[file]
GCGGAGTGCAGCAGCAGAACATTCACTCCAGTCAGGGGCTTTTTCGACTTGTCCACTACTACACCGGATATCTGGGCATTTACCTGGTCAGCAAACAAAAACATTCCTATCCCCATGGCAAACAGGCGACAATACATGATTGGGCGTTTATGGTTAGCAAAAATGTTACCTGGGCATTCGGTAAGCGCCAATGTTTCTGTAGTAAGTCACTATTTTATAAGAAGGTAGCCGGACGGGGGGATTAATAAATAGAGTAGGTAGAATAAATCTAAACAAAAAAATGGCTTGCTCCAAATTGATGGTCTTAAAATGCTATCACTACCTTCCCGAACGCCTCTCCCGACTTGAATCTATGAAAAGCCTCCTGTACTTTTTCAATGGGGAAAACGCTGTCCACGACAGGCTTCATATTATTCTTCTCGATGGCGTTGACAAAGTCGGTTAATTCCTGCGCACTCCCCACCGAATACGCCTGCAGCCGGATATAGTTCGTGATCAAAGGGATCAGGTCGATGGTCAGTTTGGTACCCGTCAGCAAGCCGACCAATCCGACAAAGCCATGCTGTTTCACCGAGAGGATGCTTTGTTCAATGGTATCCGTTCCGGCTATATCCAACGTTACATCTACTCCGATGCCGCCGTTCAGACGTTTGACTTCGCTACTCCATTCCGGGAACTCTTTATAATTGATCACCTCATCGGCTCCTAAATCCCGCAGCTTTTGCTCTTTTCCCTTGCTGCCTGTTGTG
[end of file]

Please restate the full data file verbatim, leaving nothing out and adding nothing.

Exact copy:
GCGGAGTGCAGCAGCAGAACATTCACTCCAGTCAGGGGCTTTTTCGACTTGTCCACTACTACACCGGATATCTGGGCATTTACCTGGTCAGCAAACAAAAACATTCCTATCCCCATGGCAAACAGGCGACAATACATGATTGGGCGTTTATGGTTAGCAAAAATGTTACCTGGGCATTCGGTAAGCGCCAATGTTTCTGTAGTAAGTCACTATTTTATAAGAAGGTAGCCGGACGGGGGGATTAATAAATAGAGTAGGTAGAATAAATCTAAACAAAAAAATGGCTTGCTCCAAATTGATGGTCTTAAAATGCTATCACTACCTTCCCGAACGCCTCTCCCGACTTGAATCTATGAAAAGCCTCCTGTACTTTTTCAATGGGGAAAACGCTGTCCACGACAGGCTTCATATTATTCTTCTCGATGGCGTTGACAAAGTCGGTTAATTCCTGCGCACTCCCCACCGAATACGCCTGCAGCCGGATATAGTTCGTGATCAAAGGGATCAGGTCGATGGTCAGTTTGGTACCCGTCAGCAAGCCGACCAATCCGACAAAGCCATGCTGTTTCACCGAGAGGATGCTTTGTTCAATGGTATCCGTTCCGGCTATATCCAACGTTACATCTACTCCGATGCCGCCGTTCAGACGTTTGACTTCGCTACTCCATTCCGGGAACTCTTTATAATTGATCACCTCATCGGCTCCTAAATCCCGCAGCTTTTGCTCTTTTCCCTTGCTGCCTGTTGTG